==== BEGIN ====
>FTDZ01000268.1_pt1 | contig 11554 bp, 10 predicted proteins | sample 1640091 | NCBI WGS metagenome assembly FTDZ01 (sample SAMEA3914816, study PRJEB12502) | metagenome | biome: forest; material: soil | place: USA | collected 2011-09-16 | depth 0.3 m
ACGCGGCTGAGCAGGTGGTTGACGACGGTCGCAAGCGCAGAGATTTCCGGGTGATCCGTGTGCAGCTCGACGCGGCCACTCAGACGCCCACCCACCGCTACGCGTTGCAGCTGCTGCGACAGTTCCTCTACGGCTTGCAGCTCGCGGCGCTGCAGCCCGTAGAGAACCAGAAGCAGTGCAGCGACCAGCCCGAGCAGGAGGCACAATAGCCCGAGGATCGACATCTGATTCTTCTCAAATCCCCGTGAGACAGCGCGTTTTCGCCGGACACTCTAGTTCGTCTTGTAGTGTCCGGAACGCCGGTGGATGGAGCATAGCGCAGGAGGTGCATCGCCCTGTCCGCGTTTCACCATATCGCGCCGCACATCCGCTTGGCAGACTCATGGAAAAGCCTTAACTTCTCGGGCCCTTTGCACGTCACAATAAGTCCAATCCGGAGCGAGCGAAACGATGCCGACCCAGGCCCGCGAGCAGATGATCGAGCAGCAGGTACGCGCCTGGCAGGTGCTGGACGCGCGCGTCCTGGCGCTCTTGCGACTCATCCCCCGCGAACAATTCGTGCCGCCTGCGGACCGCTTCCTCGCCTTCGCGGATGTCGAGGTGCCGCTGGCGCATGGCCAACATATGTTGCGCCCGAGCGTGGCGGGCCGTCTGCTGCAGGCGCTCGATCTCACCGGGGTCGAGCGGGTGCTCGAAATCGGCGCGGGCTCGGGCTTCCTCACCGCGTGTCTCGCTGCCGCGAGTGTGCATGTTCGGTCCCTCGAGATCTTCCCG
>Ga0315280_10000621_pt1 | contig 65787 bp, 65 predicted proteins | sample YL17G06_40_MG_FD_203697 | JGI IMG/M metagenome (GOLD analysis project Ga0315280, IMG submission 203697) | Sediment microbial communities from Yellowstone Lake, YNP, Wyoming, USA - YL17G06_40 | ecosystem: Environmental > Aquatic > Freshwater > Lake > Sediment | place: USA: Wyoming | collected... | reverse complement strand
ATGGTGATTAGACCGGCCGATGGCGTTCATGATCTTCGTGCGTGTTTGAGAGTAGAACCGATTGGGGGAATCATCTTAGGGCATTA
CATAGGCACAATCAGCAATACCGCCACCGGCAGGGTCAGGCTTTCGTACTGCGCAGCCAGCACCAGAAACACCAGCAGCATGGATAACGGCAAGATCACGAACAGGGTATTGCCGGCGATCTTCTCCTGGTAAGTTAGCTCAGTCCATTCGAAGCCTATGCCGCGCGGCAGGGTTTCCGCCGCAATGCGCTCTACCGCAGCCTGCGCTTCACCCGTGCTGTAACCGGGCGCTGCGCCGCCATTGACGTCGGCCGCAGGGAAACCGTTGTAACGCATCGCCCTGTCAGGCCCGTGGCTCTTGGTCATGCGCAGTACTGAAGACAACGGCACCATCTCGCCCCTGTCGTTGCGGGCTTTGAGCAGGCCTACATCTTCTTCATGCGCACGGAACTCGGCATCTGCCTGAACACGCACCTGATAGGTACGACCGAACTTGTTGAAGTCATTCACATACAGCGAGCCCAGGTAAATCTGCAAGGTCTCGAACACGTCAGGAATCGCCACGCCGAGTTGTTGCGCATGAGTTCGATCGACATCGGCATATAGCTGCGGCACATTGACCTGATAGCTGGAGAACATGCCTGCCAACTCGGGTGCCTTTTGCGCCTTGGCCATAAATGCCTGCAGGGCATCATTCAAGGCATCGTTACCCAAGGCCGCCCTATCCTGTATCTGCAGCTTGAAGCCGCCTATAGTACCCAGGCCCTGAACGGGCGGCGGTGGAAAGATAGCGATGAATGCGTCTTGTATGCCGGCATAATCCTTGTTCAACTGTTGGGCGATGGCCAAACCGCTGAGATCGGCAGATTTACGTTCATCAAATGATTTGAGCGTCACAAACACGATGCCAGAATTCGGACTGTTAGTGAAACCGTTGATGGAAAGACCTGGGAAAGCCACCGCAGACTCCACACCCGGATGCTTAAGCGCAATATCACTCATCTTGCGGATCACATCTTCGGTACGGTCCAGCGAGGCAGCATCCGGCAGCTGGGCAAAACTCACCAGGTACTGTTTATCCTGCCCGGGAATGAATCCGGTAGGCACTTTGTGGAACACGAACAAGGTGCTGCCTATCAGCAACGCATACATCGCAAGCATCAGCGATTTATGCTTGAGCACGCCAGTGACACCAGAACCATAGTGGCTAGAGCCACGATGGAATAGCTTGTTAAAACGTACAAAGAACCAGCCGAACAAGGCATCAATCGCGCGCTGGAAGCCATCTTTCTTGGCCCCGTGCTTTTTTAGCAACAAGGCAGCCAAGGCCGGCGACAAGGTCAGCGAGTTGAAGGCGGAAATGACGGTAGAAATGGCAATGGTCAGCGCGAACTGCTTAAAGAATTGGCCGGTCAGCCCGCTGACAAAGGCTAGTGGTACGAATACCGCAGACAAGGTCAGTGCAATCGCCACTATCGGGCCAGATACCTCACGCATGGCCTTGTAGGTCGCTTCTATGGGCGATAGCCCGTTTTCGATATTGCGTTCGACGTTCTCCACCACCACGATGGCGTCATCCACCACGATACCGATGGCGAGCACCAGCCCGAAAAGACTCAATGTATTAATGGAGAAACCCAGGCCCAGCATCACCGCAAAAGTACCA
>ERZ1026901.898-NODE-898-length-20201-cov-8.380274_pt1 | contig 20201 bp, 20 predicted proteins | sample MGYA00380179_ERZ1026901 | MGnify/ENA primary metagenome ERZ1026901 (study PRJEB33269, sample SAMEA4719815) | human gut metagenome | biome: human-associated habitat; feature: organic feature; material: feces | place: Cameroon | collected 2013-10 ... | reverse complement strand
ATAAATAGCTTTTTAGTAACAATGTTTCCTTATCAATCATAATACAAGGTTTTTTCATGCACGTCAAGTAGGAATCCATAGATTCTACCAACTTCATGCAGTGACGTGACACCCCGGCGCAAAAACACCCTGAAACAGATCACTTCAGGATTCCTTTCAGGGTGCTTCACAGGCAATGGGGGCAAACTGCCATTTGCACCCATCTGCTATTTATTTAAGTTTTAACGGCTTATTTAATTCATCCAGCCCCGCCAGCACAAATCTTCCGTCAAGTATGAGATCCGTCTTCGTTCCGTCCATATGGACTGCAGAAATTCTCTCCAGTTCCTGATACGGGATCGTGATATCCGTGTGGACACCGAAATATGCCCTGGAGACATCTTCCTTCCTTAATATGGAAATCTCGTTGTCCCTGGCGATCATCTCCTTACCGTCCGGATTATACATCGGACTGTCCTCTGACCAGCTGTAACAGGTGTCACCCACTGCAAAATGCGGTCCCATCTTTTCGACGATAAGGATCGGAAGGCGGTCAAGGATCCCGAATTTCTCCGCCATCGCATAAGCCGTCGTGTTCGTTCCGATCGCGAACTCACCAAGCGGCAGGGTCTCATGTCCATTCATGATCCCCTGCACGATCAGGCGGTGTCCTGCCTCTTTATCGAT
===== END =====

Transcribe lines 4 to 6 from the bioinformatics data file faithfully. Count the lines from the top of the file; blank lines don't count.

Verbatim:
ATGGTGATTAGACCGGCCGATGGCGTTCATGATCTTCGTGCGTGTTTGAGAGTAGAACCGATTGGGGGAATCATCTTAGGGCATTA
CATAGGCACAATCAGCAATACCGCCACCGGCAGGGTCAGGCTTTCGTACTGCGCAGCCAGCACCAGAAACACCAGCAGCATGGATAACGGCAAGATCACGAACAGGGTATTGCCGGCGATCTTCTCCTGGTAAGTTAGCTCAGTCCATTCGAAGCCTATGCCGCGCGGCAGGGTTTCCGCCGCAATGCGCTCTACCGCAGCCTGCGCTTCACCCGTGCTGTAACCGGGCGCTGCGCCGCCATTGACGTCGGCCGCAGGGAAACCGTTGTAACGCATCGCCCTGTCAGGCCCGTGGCTCTTGGTCATGCGCAGTACTGAAGACAACGGCACCATCTCGCCCCTGTCGTTGCGGGCTTTGAGCAGGCCTACATCTTCTTCATGCGCACGGAACTCGGCATCTGCCTGAACACGCACCTGATAGGTACGACCGAACTTGTTGAAGTCATTCACATACAGCGAGCCCAGGTAAATCTGCAAGGTCTCGAACACGTCAGGAATCGCCACGCCGAGTTGTTGCGCATGAGTTCGATCGACATCGGCATATAGCTGCGGCACATTGACCTGATAGCTGGAGAACATGCCTGCCAACTCGGGTGCCTTTTGCGCCTTGGCCATAAATGCCTGCAGGGCATCATTCAAGGCATCGTTACCCAAGGCCGCCCTATCCTGTATCTGCAGCTTGAAGCCGCCTATAGTACCCAGGCCCTGAACGGGCGGCGGTGGAAAGATAGCGATGAATGCGTCTTGTATGCCGGCATAATCCTTGTTCAACTGTTGGGCGATGGCCAAACCGCTGAGATCGGCAGATTTACGTTCATCAAATGATTTGAGCGTCACAAACACGATGCCAGAATTCGGACTGTTAGTGAAACCGTTGATGGAAAGACCTGGGAAAGCCACCGCAGACTCCACACCCGGATGCTTAAGCGCAATATCACTCATCTTGCGGATCACATCTTCGGTACGGTCCAGCGAGGCAGCATCCGGCAGCTGGGCAAAACTCACCAGGTACTGTTTATCCTGCCCGGGAATGAATCCGGTAGGCACTTTGTGGAACACGAACAAGGTGCTGCCTATCAGCAACGCATACATCGCAAGCATCAGCGATTTATGCTTGAGCACGCCAGTGACACCAGAACCATAGTGGCTAGAGCCACGATGGAATAGCTTGTTAAAACGTACAAAGAACCAGCCGAACAAGGCATCAATCGCGCGCTGGAAGCCATCTTTCTTGGCCCCGTGCTTTTTTAGCAACAAGGCAGCCAAGGCCGGCGACAAGGTCAGCGAGTTGAAGGCGGAAATGACGGTAGAAATGGCAATGGTCAGCGCGAACTGCTTAAAGAATTGGCCGGTCAGCCCGCTGACAAAGGCTAGTGGTACGAATACCGCAGACAAGGTCAGTGCAATCGCCACTATCGGGCCAGATACCTCACGCATGGCCTTGTAGGTCGCTTCTATGGGCGATAGCCCGTTTTCGATATTGCGTTCGACGTTCTCCACCACCACGATGGCGTCATCCACCACGATACCGATGGCGAGCACCAGCCCGAAAAGACTCAATGTATTAATGGAGAAACCCAGGCCCAGCATCACCGCAAAAGTACCA
>ERZ1026901.898-NODE-898-length-20201-cov-8.380274_pt1 | contig 20201 bp, 20 predicted proteins | sample MGYA00380179_ERZ1026901 | MGnify/ENA primary metagenome ERZ1026901 (study PRJEB33269, sample SAMEA4719815) | human gut metagenome | biome: human-associated habitat; feature: organic feature; material: feces | place: Cameroon | collected 2013-10 ... | reverse complement strand